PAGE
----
All values are given as mean±SD. For the comparison between baseline and plateau, we applied the mixed between-within subjects ANOVA using SPSS. A mixed linear model was applied for analysis of the multiple interdependencies between amplitude measures of slow waves, pulsatility index, and ICP. Statistical significance was set at P<0.05.
Twenty data files depicting time courses of ICP, ABP and FV (MCA and PCA) during 5-minute baseline ICP and during 5-minute ICP plateau were included in analysis (mean values; Table 1). All but 1 patient exhibited normal baseline ICP of <13 mm Hg. Infusion study in each patient led to mainly moderately increased ICP plateau reaching from 9.6 to 30.9 mm Hg. Correspondingly, index of autoregulation at both infusion study baseline and plateau did not indicate a significant impairment of cerebral autoregulation (Table 2). The mean values of CPP, FV, and pulsatility index in the MCA and PCA did not show any significant differences between baseline and plateau. ABP at plateau levels was slightly but not significantly larger than baseline (Table 1). However, CSF reserve differed significantly between baseline and plateau indicated by index RAP increasing from values around 0 at baseline to +1 during infusion (Table 2).
Amplitudes of vasogenic waves revealed a similar relation between both vascular territories at baseline and ICP plateau, with larger magnitude in the PCA-FV than the MCA-FV (Table 1). At baseline, ABP slow-wave amplitudes were significantly correlated with slow waves in PCA and MCA (MCA: r=0.64; PCA: r=0.56; Figure, A). At infusion study plateau, however, neither of these parameters was correlated with ABP slow vasogenic waves. Infusion study plateau elicited an inverse correlation between slow-wave amplitudes in FV of both vascular territories and ICP mean (MCA: r=−0.59; PCA: r=−0.55; Figure, B). Moreover, a significant correlation was elicited between ICP mean and ICP vasogenic waves (r=−0.711; Table 3).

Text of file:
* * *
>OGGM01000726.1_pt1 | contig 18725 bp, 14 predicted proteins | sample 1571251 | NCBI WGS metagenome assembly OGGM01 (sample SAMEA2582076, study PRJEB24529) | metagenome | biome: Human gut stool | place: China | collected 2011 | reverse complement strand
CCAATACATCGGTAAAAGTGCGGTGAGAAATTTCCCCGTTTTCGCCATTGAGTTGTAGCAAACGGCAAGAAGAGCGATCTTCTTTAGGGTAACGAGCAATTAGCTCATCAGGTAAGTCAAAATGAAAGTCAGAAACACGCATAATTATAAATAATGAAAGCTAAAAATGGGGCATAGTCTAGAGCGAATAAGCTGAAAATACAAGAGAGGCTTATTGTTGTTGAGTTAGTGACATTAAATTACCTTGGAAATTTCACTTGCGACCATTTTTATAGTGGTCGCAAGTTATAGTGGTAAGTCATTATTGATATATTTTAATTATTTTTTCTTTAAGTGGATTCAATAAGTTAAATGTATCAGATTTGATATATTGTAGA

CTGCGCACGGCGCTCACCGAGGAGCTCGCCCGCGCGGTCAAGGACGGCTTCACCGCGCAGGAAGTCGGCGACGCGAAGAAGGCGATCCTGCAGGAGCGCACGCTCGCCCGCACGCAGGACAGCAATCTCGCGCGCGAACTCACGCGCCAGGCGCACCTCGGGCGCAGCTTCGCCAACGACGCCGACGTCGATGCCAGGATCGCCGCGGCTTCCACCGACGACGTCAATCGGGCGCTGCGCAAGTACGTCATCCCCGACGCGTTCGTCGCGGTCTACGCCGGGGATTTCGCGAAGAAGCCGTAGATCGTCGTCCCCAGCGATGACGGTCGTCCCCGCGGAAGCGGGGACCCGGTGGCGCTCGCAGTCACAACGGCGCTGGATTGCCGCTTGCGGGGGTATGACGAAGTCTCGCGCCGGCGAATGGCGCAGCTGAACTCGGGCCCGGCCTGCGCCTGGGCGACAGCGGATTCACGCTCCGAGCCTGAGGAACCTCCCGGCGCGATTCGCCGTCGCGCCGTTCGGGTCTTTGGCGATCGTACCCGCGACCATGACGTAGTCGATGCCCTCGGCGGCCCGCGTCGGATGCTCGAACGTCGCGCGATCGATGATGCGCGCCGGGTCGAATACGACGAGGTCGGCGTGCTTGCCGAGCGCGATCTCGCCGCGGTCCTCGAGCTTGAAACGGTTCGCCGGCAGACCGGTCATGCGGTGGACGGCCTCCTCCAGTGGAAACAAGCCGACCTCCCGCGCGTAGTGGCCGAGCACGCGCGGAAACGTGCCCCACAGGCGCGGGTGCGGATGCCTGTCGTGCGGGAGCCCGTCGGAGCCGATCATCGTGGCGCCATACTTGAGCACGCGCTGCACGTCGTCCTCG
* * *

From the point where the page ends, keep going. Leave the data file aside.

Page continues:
With exhausted CSF reserve due to intraventricular volume load at plateau of infusion, ICP seems to have direct impact on low frequency oscillations in cerebral blood flow. ICP affected slow-wave amplitudes in MCA and PCA without changing the earlier reported fact that PCA slow waves are relatively larger than MCA slow waves.7
According to current knowledge, the hemodynamic impact of an intracranial hypertension becomes clinically relevant with a reduction of CPP <65 mm Hg, and loss of autoregulatory reserve. These parameters are considered as hemodynamic indicators of an unfavourable outcome in head injury.8 Infusion study plateau in patients with communicating hydrocephalus showed, however, that ICP and vascular slow waves are negatively correlated even at normal levels of CPP.